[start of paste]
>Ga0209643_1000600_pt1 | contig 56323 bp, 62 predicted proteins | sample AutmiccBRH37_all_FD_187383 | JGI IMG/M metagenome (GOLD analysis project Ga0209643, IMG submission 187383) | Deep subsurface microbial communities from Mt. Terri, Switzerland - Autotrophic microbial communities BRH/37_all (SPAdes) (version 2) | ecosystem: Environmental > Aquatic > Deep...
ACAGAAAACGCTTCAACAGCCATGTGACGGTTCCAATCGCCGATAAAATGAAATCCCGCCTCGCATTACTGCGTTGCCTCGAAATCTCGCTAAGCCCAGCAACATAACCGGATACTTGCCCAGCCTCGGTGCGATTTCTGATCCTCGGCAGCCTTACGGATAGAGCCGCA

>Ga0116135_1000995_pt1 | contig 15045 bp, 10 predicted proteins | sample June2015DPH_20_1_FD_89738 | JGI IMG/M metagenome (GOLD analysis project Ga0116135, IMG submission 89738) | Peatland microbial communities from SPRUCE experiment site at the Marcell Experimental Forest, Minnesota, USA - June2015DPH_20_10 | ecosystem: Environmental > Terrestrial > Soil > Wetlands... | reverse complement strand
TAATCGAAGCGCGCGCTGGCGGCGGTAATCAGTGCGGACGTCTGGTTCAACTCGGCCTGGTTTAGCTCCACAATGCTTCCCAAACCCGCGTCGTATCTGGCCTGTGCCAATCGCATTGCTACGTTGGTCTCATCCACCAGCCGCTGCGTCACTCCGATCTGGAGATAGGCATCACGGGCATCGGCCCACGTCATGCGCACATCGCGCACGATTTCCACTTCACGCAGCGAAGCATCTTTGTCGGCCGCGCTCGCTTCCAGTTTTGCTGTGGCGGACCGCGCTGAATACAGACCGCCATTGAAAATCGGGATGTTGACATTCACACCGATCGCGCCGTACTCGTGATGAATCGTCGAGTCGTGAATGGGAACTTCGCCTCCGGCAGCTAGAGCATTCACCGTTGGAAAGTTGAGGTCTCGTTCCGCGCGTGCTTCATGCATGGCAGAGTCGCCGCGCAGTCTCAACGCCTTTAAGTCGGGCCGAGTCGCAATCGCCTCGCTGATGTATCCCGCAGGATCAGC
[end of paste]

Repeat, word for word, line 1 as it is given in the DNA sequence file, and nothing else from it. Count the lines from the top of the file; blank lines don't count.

>Ga0209643_1000600_pt1 | contig 56323 bp, 62 predicted proteins | sample AutmiccBRH37_all_FD_187383 | JGI IMG/M metagenome (GOLD analysis project Ga0209643, IMG submission 187383) | Deep subsurface microbial communities from Mt. Terri, Switzerland - Autotrophic microbial communities BRH/37_all (SPAdes) (version 2) | ecosystem: Environmental > Aquatic > Deep...